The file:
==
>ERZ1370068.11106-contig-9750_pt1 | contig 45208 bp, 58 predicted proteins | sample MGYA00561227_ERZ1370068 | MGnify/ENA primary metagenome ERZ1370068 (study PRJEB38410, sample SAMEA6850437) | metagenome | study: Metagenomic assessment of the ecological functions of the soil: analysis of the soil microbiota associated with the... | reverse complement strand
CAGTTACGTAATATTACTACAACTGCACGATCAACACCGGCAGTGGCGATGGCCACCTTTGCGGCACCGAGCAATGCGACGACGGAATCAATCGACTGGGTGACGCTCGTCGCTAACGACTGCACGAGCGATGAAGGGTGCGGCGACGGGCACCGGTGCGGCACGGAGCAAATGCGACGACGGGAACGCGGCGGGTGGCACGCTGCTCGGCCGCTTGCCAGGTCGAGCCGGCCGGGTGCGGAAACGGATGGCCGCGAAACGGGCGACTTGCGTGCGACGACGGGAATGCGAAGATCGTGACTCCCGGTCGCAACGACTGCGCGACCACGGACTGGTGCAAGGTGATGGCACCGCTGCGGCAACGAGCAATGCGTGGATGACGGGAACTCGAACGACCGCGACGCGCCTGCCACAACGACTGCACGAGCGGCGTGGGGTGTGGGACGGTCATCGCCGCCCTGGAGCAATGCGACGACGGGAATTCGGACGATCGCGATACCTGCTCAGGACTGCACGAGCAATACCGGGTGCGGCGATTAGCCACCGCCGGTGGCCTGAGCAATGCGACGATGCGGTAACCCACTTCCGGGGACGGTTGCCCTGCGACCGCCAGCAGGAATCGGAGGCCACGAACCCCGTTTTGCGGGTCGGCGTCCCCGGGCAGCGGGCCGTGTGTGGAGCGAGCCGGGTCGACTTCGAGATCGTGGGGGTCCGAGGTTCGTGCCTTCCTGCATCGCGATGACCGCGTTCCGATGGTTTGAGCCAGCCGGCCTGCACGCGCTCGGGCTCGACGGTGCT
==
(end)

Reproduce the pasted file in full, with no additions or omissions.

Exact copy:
>ERZ1370068.11106-contig-9750_pt1 | contig 45208 bp, 58 predicted proteins | sample MGYA00561227_ERZ1370068 | MGnify/ENA primary metagenome ERZ1370068 (study PRJEB38410, sample SAMEA6850437) | metagenome | study: Metagenomic assessment of the ecological functions of the soil: analysis of the soil microbiota associated with the... | reverse complement strand
CAGTTACGTAATATTACTACAACTGCACGATCAACACCGGCAGTGGCGATGGCCACCTTTGCGGCACCGAGCAATGCGACGACGGAATCAATCGACTGGGTGACGCTCGTCGCTAACGACTGCACGAGCGATGAAGGGTGCGGCGACGGGCACCGGTGCGGCACGGAGCAAATGCGACGACGGGAACGCGGCGGGTGGCACGCTGCTCGGCCGCTTGCCAGGTCGAGCCGGCCGGGTGCGGAAACGGATGGCCGCGAAACGGGCGACTTGCGTGCGACGACGGGAATGCGAAGATCGTGACTCCCGGTCGCAACGACTGCGCGACCACGGACTGGTGCAAGGTGATGGCACCGCTGCGGCAACGAGCAATGCGTGGATGACGGGAACTCGAACGACCGCGACGCGCCTGCCACAACGACTGCACGAGCGGCGTGGGGTGTGGGACGGTCATCGCCGCCCTGGAGCAATGCGACGACGGGAATTCGGACGATCGCGATACCTGCTCAGGACTGCACGAGCAATACCGGGTGCGGCGATTAGCCACCGCCGGTGGCCTGAGCAATGCGACGATGCGGTAACCCACTTCCGGGGACGGTTGCCCTGCGACCGCCAGCAGGAATCGGAGGCCACGAACCCCGTTTTGCGGGTCGGCGTCCCCGGGCAGCGGGCCGTGTGTGGAGCGAGCCGGGTCGACTTCGAGATCGTGGGGGTCCGAGGTTCGTGCCTTCCTGCATCGCGATGACCGCGTTCCGATGGTTTGAGCCAGCCGGCCTGCACGCGCTCGGGCTCGACGGTGCT